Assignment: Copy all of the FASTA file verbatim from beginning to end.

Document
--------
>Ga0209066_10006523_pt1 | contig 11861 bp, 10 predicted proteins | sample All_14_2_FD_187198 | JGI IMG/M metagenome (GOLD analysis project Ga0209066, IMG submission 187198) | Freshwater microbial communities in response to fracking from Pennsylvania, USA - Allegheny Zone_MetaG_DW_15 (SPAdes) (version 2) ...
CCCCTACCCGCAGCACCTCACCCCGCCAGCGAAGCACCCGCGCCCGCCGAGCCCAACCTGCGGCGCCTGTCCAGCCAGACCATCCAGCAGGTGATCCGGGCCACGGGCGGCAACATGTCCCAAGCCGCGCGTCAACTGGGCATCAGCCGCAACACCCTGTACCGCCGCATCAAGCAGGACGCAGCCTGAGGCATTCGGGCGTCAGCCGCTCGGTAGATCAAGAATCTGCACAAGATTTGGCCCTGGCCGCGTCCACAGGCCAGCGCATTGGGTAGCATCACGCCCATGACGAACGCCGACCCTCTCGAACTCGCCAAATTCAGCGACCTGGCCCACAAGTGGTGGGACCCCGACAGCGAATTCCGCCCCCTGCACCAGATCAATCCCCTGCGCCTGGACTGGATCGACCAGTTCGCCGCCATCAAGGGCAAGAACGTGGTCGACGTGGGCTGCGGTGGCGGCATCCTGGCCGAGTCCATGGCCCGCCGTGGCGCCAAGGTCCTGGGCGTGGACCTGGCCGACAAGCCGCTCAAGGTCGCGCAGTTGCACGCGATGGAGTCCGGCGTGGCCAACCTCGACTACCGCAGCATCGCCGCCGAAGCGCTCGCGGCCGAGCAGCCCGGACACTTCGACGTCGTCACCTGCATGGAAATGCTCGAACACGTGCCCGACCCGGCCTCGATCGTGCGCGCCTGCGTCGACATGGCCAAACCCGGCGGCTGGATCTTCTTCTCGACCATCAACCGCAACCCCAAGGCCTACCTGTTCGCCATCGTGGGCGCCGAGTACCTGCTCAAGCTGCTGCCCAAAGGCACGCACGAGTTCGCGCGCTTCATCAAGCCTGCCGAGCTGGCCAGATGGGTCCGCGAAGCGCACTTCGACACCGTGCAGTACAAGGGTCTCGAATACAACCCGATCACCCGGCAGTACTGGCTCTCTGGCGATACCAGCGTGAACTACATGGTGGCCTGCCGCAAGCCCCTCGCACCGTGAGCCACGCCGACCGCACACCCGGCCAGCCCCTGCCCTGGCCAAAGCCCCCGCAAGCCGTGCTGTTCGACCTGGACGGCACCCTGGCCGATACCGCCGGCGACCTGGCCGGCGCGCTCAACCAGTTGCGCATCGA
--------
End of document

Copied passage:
>Ga0209066_10006523_pt1 | contig 11861 bp, 10 predicted proteins | sample All_14_2_FD_187198 | JGI IMG/M metagenome (GOLD analysis project Ga0209066, IMG submission 187198) | Freshwater microbial communities in response to fracking from Pennsylvania, USA - Allegheny Zone_MetaG_DW_15 (SPAdes) (version 2) ...
CCCCTACCCGCAGCACCTCACCCCGCCAGCGAAGCACCCGCGCCCGCCGAGCCCAACCTGCGGCGCCTGTCCAGCCAGACCATCCAGCAGGTGATCCGGGCCACGGGCGGCAACATGTCCCAAGCCGCGCGTCAACTGGGCATCAGCCGCAACACCCTGTACCGCCGCATCAAGCAGGACGCAGCCTGAGGCATTCGGGCGTCAGCCGCTCGGTAGATCAAGAATCTGCACAAGATTTGGCCCTGGCCGCGTCCACAGGCCAGCGCATTGGGTAGCATCACGCCCATGACGAACGCCGACCCTCTCGAACTCGCCAAATTCAGCGACCTGGCCCACAAGTGGTGGGACCCCGACAGCGAATTCCGCCCCCTGCACCAGATCAATCCCCTGCGCCTGGACTGGATCGACCAGTTCGCCGCCATCAAGGGCAAGAACGTGGTCGACGTGGGCTGCGGTGGCGGCATCCTGGCCGAGTCCATGGCCCGCCGTGGCGCCAAGGTCCTGGGCGTGGACCTGGCCGACAAGCCGCTCAAGGTCGCGCAGTTGCACGCGATGGAGTCCGGCGTGGCCAACCTCGACTACCGCAGCATCGCCGCCGAAGCGCTCGCGGCCGAGCAGCCCGGACACTTCGACGTCGTCACCTGCATGGAAATGCTCGAACACGTGCCCGACCCGGCCTCGATCGTGCGCGCCTGCGTCGACATGGCCAAACCCGGCGGCTGGATCTTCTTCTCGACCATCAACCGCAACCCCAAGGCCTACCTGTTCGCCATCGTGGGCGCCGAGTACCTGCTCAAGCTGCTGCCCAAAGGCACGCACGAGTTCGCGCGCTTCATCAAGCCTGCCGAGCTGGCCAGATGGGTCCGCGAAGCGCACTTCGACACCGTGCAGTACAAGGGTCTCGAATACAACCCGATCACCCGGCAGTACTGGCTCTCTGGCGATACCAGCGTGAACTACATGGTGGCCTGCCGCAAGCCCCTCGCACCGTGAGCCACGCCGACCGCACACCCGGCCAGCCCCTGCCCTGGCCAAAGCCCCCGCAAGCCGTGCTGTTCGACCTGGACGGCACCCTGGCCGATACCGCCGGCGACCTGGCCGGCGCGCTCAACCAGTTGCGCATCGA